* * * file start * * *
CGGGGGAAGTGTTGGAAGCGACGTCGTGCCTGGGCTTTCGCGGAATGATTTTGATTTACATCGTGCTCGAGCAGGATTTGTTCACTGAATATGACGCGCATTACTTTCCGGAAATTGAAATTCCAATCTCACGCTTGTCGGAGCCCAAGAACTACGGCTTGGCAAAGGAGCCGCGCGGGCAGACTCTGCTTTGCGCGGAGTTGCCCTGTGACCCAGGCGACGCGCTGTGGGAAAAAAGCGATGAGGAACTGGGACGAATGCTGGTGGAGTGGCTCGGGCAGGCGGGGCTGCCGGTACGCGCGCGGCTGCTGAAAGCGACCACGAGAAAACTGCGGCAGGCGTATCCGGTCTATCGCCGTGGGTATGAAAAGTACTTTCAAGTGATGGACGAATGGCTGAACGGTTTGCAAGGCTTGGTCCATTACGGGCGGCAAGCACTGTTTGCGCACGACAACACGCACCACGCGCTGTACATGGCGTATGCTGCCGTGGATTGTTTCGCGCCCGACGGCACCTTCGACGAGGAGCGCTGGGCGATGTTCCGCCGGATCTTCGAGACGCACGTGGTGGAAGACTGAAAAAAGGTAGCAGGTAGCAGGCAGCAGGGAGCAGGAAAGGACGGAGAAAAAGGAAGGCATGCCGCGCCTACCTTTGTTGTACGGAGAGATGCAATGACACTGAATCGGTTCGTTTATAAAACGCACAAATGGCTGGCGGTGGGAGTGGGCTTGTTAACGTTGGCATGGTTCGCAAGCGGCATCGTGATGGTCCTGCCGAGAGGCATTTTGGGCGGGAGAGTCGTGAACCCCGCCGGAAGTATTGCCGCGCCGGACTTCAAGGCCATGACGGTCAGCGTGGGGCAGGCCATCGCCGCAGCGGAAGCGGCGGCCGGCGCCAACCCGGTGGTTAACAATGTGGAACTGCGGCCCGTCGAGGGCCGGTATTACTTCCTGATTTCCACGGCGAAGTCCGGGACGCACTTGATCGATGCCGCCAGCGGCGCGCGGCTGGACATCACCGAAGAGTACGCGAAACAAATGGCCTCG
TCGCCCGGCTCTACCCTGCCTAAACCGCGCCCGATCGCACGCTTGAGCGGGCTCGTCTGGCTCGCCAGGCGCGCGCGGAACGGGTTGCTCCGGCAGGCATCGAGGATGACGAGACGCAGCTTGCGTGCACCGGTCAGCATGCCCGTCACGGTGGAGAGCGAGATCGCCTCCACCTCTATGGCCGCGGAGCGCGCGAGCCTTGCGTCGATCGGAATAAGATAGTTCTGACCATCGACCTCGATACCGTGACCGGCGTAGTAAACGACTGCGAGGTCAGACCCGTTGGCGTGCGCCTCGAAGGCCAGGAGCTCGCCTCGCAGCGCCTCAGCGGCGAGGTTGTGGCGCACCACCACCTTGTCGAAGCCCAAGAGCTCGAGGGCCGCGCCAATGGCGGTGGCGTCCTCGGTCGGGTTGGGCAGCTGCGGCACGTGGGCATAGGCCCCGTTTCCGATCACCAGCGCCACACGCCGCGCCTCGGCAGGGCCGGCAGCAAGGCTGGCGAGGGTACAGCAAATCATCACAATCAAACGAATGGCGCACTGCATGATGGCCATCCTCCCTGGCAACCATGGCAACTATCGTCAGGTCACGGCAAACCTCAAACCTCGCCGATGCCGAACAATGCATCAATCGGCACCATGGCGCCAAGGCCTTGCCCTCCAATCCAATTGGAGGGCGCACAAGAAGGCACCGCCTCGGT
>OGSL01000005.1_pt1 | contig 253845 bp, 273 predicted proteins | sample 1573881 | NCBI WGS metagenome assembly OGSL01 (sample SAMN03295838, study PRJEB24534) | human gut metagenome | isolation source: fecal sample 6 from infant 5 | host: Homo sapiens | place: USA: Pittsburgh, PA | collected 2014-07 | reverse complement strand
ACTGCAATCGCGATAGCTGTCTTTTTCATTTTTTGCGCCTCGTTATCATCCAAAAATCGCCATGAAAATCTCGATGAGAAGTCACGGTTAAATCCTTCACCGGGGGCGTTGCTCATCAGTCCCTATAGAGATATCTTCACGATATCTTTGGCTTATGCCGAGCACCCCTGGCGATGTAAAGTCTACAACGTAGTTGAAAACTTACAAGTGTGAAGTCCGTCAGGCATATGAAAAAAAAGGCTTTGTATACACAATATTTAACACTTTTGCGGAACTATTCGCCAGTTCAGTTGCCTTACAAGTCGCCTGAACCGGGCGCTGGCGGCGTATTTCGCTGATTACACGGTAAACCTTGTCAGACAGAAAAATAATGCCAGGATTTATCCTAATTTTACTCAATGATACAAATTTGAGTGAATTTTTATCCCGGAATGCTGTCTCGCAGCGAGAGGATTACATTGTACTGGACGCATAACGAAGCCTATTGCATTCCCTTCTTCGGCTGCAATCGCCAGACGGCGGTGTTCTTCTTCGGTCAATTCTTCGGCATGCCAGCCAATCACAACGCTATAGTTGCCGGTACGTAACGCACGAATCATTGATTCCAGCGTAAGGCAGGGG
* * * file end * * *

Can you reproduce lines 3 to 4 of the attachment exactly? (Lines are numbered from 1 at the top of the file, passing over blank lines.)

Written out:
>OGSL01000005.1_pt1 | contig 253845 bp, 273 predicted proteins | sample 1573881 | NCBI WGS metagenome assembly OGSL01 (sample SAMN03295838, study PRJEB24534) | human gut metagenome | isolation source: fecal sample 6 from infant 5 | host: Homo sapiens | place: USA: Pittsburgh, PA | collected 2014-07 | reverse complement strand
ACTGCAATCGCGATAGCTGTCTTTTTCATTTTTTGCGCCTCGTTATCATCCAAAAATCGCCATGAAAATCTCGATGAGAAGTCACGGTTAAATCCTTCACCGGGGGCGTTGCTCATCAGTCCCTATAGAGATATCTTCACGATATCTTTGGCTTATGCCGAGCACCCCTGGCGATGTAAAGTCTACAACGTAGTTGAAAACTTACAAGTGTGAAGTCCGTCAGGCATATGAAAAAAAAGGCTTTGTATACACAATATTTAACACTTTTGCGGAACTATTCGCCAGTTCAGTTGCCTTACAAGTCGCCTGAACCGGGCGCTGGCGGCGTATTTCGCTGATTACACGGTAAACCTTGTCAGACAGAAAAATAATGCCAGGATTTATCCTAATTTTACTCAATGATACAAATTTGAGTGAATTTTTATCCCGGAATGCTGTCTCGCAGCGAGAGGATTACATTGTACTGGACGCATAACGAAGCCTATTGCATTCCCTTCTTCGGCTGCAATCGCCAGACGGCGGTGTTCTTCTTCGGTCAATTCTTCGGCATGCCAGCCAATCACAACGCTATAGTTGCCGGTACGTAACGCACGAATCATTGATTCCAGCGTAAGGCAGGGG